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I want my object to be able to type in an double or a string such as getting an input for salary. I have my code working with a property that allows for a double only. I know that property overloading isn't supported from the other postings at this site. I also know that setters are going to allow me to get an string input for salary. I don't understand how to overload. I have some of the template code here:

private double salary = 20000;

public Employee()
{
}

public Employee(double sal)
{
    salary = sal;
}

public double Salary
{
    get { return salary; }
    set { salary = value; }
}

public void SetSalary(string sal)
{
    salary = Convert.ToString(sal);       
}

Error code:

can not implicitly covert type string to double

I want to be able to have an object be able to overload salary using a setter in C#. I am a student and understand most of the basics. Thanks ahead of time for any help.

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2  
You want your last line to be Salary = Convert.ToDouble(sal). Not ToString. –  AaronS Feb 4 '12 at 1:17
    
Why don't callers just do Employee.Salary = someDouble. Otherwise, as salary is a double you need to use Convert.ToDouble. You can always do Employee.Salary = Convert.ToDouble(salaryAsString) too. –  dash Feb 4 '12 at 1:17
    
Nice idea about converting with the callers. –  bad boy Feb 4 '12 at 1:25

5 Answers 5

up vote 3 down vote accepted
public void SetSalary(string sal) 
{ 
    salary = Convert.ToString(sal);        
} 

You are converting the parameter, which is already a string, to a string, and trying to assign it to a field that is of type double.

salary = Convert.ToDouble(sal); // one way
salary = double.Parse(sal); // another way 

Note that these conversions can fail if the string is not in the proper numeric format. double.TryParse could be useful, but it's probably an exception that needs to propogated to your callers when they send an invalid input. With all of that said, I would leave it up to your callers to convert the value to the appropriate type and simply expose the double property. There's no need to complicate matters in your class.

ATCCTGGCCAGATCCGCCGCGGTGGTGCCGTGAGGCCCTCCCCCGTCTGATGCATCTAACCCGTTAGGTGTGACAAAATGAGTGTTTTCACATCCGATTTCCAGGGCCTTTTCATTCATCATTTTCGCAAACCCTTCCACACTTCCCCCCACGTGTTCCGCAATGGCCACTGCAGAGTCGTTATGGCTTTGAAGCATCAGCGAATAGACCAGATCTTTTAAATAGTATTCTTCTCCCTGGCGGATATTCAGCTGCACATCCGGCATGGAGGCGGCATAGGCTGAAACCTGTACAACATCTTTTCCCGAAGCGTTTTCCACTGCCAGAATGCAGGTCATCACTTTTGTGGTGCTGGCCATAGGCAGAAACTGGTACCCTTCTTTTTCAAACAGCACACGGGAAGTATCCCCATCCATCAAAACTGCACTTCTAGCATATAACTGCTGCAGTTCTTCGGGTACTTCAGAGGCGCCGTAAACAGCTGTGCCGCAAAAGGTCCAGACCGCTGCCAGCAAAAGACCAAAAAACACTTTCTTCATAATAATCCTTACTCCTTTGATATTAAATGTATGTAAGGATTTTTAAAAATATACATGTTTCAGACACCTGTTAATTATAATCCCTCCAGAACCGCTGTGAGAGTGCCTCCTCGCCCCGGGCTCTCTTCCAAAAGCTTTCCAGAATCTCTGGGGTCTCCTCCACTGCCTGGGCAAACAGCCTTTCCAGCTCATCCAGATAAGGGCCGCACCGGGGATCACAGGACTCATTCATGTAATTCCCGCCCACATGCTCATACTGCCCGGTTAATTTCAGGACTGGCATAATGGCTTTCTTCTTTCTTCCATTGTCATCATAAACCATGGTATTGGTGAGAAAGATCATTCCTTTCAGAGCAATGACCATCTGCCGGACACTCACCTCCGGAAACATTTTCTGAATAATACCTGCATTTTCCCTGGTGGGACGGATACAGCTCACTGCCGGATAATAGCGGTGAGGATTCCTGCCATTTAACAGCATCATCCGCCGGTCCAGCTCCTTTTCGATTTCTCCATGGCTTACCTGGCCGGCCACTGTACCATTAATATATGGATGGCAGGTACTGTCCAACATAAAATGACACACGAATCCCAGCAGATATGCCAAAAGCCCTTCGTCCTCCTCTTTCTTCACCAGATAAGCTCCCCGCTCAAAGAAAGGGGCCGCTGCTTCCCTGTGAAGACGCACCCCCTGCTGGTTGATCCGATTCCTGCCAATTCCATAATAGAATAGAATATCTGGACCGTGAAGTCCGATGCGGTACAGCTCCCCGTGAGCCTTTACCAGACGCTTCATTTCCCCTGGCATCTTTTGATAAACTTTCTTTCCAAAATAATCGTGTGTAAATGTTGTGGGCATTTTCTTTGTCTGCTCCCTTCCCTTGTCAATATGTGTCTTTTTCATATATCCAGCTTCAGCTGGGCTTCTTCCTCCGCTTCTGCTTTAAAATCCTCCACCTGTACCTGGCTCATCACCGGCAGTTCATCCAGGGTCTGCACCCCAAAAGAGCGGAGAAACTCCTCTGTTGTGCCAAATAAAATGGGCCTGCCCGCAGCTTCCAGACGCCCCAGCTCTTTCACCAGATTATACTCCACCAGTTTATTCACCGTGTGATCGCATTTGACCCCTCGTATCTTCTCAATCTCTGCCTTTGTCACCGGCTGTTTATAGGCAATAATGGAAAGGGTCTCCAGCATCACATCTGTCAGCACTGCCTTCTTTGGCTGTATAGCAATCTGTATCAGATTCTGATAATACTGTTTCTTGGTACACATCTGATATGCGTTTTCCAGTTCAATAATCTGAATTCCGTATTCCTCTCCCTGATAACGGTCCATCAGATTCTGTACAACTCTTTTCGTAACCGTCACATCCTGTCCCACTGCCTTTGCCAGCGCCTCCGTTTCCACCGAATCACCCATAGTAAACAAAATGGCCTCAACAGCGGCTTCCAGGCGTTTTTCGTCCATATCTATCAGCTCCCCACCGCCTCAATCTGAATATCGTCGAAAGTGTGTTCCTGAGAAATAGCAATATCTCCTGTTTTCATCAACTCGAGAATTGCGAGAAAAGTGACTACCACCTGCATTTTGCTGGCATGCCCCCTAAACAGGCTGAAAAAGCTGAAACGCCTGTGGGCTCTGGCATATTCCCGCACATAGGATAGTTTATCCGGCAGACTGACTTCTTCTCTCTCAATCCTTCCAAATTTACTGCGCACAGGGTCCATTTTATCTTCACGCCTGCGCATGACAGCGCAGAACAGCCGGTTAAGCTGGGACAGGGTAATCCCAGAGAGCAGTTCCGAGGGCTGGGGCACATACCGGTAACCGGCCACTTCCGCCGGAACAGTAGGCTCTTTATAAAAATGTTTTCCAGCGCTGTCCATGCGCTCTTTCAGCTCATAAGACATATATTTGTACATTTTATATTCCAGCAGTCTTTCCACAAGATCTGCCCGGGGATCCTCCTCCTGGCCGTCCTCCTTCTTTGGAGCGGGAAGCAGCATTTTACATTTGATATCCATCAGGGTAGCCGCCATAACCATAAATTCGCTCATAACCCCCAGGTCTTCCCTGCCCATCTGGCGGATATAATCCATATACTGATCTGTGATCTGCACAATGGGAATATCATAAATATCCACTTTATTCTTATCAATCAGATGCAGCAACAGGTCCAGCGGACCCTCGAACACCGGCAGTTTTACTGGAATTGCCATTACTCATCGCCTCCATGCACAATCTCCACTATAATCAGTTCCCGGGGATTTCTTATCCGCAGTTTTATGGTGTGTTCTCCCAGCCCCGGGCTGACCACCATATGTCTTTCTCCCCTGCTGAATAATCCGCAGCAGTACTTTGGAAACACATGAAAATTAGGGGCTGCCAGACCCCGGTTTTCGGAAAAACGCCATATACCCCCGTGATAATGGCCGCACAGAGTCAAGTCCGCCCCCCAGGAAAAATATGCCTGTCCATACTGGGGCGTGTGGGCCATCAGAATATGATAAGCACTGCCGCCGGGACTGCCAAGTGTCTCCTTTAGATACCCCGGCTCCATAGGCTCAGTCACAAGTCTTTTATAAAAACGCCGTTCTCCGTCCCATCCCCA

For that matter, for a value that is supposed to represent a salary, you should consider using the more appropriate decimal type. It's tailored for storing financial values.

 decimal salary; 
 // elsewhere
 salary = Convert.ToDecimal(sal);
 salary = decimal.Parse(sal);
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That's great advice. –  bad boy Feb 4 '12 at 1:22
    
+1. @bad boy, If you are doing it for real usage don't forget about Culture and different numeric formats. Depending on your environment number format that your code runs with may not be the same as the format user used to input data in. If salary incorrectly converted from 1,000 (thousand with comma as digit separator) to 1 you may have some unhappy customers. –  Alexei Levenkov Feb 4 '12 at 1:30

This will get rid of the error you are describing:

public void SetSalary(string sal)
{
    salary = Convert.ToDouble(sal);
}
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Excellent and quick response. –  bad boy Feb 4 '12 at 1:23

The offending line is

salary = Convert.ToString(sal);

This says: set the salary private field to be whatever the string representation of sal is. But the salary private field is actually a double! You probably want something like

public void SetSalary(string sal)
{
    salary = double.Parse(sal);       
}

Or, if you don't like to use exceptions for errors, use double.TryParse instead.

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salary = Convert.ToString(sal);   

You are converting the string sal again to string by ToString? And then you are trying to assign it to a double salary.

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// Note that this has been shortened.  The compiler will take care of making a backing field for us; we don't need to worry about it.
public double Salary { get; set; }

public Employee()
{
    // Only set the default value for Salary in the parameterless constructor.
    Salary = 20000.0;
}

public Employee(double salary)
{
    // Notice how the parameter names are more verbose.
    Salary = salary;
}

public void SetSalary(string value)
{
    double salary;
    // TryParse allows us to handle errors manually, rather than dealing with (slow) exceptions.
    if (double.TryParse(value, out salary))
    {
        Salary = salary;
    }
    else
    {
        // We should really do something other than just throw an exception here, but that's what I'm doing for example purposes.
        throw new ArgumentException("Argument must be parsable as a double.", "value");
    }
}
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